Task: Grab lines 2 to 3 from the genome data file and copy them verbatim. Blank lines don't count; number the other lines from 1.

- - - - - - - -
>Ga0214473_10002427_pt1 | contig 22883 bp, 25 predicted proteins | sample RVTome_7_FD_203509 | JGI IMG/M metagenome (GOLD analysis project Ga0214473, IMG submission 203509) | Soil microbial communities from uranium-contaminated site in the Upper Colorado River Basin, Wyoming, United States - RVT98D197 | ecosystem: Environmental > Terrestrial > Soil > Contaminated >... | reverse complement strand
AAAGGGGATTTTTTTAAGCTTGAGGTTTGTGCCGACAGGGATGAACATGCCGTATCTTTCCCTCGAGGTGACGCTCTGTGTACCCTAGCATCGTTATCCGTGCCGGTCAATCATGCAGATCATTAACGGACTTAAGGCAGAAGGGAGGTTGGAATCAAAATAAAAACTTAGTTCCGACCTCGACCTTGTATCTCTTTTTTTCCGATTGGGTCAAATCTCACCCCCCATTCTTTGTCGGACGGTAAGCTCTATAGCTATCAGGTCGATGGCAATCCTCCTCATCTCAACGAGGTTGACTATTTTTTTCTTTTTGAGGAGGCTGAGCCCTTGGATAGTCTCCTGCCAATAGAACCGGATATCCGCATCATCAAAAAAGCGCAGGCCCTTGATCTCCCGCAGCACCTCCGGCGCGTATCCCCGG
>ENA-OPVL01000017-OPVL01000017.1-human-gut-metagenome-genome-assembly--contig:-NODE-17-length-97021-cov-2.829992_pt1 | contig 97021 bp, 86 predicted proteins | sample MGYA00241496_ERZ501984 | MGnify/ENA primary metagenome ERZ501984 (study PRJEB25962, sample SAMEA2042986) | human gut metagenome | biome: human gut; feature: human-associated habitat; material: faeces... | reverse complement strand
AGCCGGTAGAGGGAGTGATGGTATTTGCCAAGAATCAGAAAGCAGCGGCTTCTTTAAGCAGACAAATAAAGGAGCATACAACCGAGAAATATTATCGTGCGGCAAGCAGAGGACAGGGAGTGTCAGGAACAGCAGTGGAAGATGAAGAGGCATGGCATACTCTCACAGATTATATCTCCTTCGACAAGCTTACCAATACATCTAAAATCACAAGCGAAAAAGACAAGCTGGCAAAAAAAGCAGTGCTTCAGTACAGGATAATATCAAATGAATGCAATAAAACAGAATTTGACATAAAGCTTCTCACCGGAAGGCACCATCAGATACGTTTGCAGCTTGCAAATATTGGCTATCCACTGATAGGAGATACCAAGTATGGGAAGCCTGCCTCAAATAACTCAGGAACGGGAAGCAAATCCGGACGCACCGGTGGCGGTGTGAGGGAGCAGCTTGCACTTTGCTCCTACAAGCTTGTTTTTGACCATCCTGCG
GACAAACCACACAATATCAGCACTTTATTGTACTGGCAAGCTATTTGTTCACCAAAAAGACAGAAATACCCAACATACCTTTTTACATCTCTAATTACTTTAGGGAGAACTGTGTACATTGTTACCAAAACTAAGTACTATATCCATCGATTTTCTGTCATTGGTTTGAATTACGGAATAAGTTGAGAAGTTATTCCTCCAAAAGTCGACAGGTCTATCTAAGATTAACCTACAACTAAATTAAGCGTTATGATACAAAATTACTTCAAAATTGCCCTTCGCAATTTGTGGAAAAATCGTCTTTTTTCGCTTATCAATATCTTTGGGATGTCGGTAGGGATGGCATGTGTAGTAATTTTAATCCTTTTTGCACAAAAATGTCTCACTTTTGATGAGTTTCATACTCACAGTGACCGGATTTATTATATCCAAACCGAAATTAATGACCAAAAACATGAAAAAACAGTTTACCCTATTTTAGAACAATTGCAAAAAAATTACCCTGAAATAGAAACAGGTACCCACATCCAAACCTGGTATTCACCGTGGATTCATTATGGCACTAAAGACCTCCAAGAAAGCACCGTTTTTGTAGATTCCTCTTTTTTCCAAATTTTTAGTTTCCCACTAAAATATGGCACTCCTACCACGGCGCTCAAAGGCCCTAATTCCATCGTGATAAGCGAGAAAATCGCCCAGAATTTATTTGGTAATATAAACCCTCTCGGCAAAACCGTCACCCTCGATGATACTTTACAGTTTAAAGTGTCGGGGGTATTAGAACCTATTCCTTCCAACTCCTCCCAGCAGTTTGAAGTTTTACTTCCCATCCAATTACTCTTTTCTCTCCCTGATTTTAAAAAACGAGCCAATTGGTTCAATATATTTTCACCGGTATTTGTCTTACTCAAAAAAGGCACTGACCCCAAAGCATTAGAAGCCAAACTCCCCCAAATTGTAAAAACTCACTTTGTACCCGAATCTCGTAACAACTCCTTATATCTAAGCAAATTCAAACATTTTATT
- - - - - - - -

AAAGGGGATTTTTTTAAGCTTGAGGTTTGTGCCGACAGGGATGAACATGCCGTATCTTTCCCTCGAGGTGACGCTCTGTGTACCCTAGCATCGTTATCCGTGCCGGTCAATCATGCAGATCATTAACGGACTTAAGGCAGAAGGGAGGTTGGAATCAAAATAAAAACTTAGTTCCGACCTCGACCTTGTATCTCTTTTTTTCCGATTGGGTCAAATCTCACCCCCCATTCTTTGTCGGACGGTAAGCTCTATAGCTATCAGGTCGATGGCAATCCTCCTCATCTCAACGAGGTTGACTATTTTTTTCTTTTTGAGGAGGCTGAGCCCTTGGATAGTCTCCTGCCAATAGAACCGGATATCCGCATCATCAAAAAAGCGCAGGCCCTTGATCTCCCGCAGCACCTCCGGCGCGTATCCCCGG
>ENA-OPVL01000017-OPVL01000017.1-human-gut-metagenome-genome-assembly--contig:-NODE-17-length-97021-cov-2.829992_pt1 | contig 97021 bp, 86 predicted proteins | sample MGYA00241496_ERZ501984 | MGnify/ENA primary metagenome ERZ501984 (study PRJEB25962, sample SAMEA2042986) | human gut metagenome | biome: human gut; feature: human-associated habitat; material: faeces... | reverse complement strand